Misdiagnosis of stroke in younger adults is likely to be a growing problem as the rate of ischemic stroke in this population continues to increase.  A study published this month in the Journal of the American Heart Association showed that, while overall stroke rates have declined, strokes among individuals aged 25-44 increased by 44% during the ten-year study period.   A separate study reported an increase in strokes among patients aged 15-30. Unfortunately, these studies were not designed to determine the cause behind the increased rates of stroke.  Potential factors could include more accurate diagnosis, better reporting, drug- or diet-related, and an increase in trauma-related strokes (e.g., carotid artery dissection).

Factors Behind Risk of Stroke in Younger Population

There is an increased risk of a negligent diagnosis when diseases that are associated with an older population occur in a younger population.  There are two factors behind this risk.  First, doctors are surprisingly slow to recognize trends in medicine, both in terms of epidemiological trends and trends in treatment.  As an Ohio medical malpractice attorney, I have seen this repeatedly in interviewing doctors from various medical specialties in the course of a deposition.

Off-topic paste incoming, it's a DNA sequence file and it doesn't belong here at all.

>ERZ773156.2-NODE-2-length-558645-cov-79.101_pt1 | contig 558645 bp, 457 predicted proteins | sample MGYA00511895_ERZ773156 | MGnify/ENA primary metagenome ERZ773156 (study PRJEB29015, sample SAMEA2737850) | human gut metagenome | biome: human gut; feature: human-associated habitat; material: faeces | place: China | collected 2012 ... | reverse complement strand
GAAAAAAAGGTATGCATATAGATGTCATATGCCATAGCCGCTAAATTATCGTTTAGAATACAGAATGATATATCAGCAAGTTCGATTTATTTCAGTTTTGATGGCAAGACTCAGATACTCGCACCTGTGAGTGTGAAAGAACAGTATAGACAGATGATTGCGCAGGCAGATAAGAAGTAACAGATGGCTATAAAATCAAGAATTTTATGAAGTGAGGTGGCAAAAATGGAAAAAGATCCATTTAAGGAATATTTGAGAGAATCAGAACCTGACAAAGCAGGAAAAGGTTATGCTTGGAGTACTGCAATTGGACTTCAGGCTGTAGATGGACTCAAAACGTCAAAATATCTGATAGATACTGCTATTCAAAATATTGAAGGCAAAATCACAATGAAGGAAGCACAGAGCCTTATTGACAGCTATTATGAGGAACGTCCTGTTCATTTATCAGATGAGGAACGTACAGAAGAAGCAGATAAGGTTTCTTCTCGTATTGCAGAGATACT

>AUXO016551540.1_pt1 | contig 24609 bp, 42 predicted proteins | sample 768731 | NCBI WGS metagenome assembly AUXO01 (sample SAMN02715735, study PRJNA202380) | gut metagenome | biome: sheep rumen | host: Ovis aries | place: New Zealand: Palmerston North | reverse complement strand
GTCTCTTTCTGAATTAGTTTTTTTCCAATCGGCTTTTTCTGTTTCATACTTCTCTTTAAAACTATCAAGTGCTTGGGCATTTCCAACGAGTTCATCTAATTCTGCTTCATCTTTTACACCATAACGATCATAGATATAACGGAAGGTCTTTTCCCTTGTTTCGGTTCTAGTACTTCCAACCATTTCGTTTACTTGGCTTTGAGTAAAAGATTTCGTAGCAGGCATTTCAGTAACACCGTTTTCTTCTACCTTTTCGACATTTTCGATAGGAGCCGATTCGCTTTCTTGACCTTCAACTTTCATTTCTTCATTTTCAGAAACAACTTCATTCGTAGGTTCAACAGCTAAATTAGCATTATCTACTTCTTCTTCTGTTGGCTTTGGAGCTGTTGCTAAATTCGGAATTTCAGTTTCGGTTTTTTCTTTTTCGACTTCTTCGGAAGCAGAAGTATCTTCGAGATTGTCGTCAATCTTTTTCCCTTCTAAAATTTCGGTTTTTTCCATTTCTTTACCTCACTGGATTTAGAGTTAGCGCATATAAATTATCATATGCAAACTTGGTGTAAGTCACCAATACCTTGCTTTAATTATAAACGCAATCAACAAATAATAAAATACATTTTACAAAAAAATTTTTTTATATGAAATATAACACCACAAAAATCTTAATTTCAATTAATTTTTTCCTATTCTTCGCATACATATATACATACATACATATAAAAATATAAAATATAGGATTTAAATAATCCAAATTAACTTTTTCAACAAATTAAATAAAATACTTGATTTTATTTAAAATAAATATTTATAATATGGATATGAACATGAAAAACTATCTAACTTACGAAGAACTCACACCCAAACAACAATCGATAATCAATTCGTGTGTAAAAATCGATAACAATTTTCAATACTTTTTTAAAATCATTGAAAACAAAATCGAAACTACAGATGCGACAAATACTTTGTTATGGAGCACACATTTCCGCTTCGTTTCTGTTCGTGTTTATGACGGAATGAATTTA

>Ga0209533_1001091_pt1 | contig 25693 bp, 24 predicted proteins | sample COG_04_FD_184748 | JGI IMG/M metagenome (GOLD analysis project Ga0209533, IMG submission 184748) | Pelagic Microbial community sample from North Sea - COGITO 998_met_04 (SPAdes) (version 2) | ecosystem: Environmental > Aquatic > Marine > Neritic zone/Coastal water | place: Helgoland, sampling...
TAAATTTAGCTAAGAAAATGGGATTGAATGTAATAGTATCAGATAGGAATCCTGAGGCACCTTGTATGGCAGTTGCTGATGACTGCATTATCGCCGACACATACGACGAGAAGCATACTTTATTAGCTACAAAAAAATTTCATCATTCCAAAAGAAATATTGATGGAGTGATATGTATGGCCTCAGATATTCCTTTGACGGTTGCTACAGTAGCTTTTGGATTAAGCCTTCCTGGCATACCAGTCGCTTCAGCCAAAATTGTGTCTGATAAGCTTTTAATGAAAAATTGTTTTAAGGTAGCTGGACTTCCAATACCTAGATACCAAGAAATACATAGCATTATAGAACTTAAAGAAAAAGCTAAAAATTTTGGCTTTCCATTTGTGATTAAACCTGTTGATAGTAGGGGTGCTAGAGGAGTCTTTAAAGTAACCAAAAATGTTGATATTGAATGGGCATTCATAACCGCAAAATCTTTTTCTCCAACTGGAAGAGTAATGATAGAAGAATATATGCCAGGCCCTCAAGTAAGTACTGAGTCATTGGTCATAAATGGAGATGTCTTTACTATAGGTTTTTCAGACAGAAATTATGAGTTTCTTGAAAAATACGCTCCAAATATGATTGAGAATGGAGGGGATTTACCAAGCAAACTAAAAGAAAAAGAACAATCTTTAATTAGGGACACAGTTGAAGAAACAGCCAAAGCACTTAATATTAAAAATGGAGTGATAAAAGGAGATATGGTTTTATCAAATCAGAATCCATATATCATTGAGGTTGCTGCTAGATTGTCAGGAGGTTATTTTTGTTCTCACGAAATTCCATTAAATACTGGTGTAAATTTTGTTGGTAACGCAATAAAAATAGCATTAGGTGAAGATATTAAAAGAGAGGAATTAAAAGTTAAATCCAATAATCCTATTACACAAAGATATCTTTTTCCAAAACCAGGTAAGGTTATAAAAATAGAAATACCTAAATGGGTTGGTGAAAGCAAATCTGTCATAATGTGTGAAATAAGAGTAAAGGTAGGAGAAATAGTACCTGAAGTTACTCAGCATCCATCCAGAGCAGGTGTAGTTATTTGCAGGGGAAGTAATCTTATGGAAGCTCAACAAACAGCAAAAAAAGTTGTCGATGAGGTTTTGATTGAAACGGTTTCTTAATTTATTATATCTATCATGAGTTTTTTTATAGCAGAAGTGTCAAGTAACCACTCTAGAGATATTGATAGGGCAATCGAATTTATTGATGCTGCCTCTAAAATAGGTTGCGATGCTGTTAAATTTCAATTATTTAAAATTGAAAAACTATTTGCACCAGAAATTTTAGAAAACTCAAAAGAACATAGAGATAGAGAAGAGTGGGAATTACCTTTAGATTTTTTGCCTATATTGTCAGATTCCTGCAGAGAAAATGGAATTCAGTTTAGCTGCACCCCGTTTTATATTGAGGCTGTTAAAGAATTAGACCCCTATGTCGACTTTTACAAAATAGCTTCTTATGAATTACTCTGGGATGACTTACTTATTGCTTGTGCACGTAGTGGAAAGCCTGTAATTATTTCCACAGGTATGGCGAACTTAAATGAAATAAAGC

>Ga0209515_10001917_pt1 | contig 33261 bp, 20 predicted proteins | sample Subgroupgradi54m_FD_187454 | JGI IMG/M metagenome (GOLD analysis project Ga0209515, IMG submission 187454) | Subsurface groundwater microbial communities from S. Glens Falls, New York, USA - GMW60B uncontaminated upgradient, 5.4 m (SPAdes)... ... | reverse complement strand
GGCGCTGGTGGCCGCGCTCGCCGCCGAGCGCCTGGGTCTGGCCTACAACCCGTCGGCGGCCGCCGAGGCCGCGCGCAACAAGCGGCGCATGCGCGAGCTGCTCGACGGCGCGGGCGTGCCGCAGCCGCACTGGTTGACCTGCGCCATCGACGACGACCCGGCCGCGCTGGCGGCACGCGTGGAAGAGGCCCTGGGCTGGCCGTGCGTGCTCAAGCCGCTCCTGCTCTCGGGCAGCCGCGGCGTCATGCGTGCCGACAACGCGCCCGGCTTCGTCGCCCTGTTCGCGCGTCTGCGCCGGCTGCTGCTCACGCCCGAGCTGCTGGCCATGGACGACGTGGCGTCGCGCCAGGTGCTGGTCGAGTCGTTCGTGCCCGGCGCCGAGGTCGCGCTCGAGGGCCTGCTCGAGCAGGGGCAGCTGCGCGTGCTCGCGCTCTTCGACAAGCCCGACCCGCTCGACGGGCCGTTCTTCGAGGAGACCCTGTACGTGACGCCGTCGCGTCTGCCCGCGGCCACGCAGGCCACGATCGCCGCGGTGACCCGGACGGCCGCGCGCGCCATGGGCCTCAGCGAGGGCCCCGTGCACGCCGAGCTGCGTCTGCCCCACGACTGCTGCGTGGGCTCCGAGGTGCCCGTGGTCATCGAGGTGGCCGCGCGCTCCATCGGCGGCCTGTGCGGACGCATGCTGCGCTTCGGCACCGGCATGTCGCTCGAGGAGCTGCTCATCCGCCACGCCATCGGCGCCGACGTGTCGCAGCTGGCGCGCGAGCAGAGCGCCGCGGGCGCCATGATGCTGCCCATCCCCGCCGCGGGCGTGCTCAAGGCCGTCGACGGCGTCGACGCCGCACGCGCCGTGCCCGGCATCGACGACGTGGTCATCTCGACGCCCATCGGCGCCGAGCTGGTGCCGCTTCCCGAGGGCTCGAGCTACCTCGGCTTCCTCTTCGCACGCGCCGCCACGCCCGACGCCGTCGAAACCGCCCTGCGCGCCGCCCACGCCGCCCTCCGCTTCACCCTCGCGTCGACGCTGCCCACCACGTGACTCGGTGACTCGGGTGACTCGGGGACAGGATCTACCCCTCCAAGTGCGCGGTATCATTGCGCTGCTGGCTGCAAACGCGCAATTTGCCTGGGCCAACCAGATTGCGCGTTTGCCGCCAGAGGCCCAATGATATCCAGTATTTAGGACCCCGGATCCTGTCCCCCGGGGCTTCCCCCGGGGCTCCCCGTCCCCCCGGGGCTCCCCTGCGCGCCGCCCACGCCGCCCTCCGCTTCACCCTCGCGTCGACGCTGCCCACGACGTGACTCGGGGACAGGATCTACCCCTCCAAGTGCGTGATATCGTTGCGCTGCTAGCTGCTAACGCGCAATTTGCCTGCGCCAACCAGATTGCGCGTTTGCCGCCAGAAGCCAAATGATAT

The second factor is that doctors fall victim to a variety of decisionmaking biases that lead to misdiagnoses.  This phenomenon is well-studied and, frankly, quite scary.  Biased decisionmaking might lead a physician to categorically rule out stroke in a younger patient even though the patient has classic symptoms of the condition and lacks another good reason for having the symptoms.  We have seen this for years in the misdiagnosis of breast cancer in younger women.  But jumping to conclusions like this is never acceptable, particularly when a young life is at stake.

Under Ohio law, delayed diagnosis of stroke may give rise to an actionable claim for medical negligence, depending on the circumstances.  When any patient, young or old, presents with classic symptoms of a stroke, including facial drooping, slurred speech, and/or numbness or tingling in an arm and/or leg, there are well-established criteria for obtaining a prompt diagnosis.  Most hospitals have a stroke team which follows a stroke protocol to promptly do a thorough neurological assessment and obtain imaging so that the diagnosis can be made.  Once a stroke is confirmed and the type of stroke (hemorrhagic versus embolic) is determined, then treatment must started promptly.  There is a narrow window within which treatment is effective.  A significant delay can make treatment more harmful.  Further, brain tissue begins to die without prompt treatment.  Unlike other tissues in the body, brain tissue does not regenerate. So, once it is lost, it is lost for good.  This where the slogan “time is brain” comes from.

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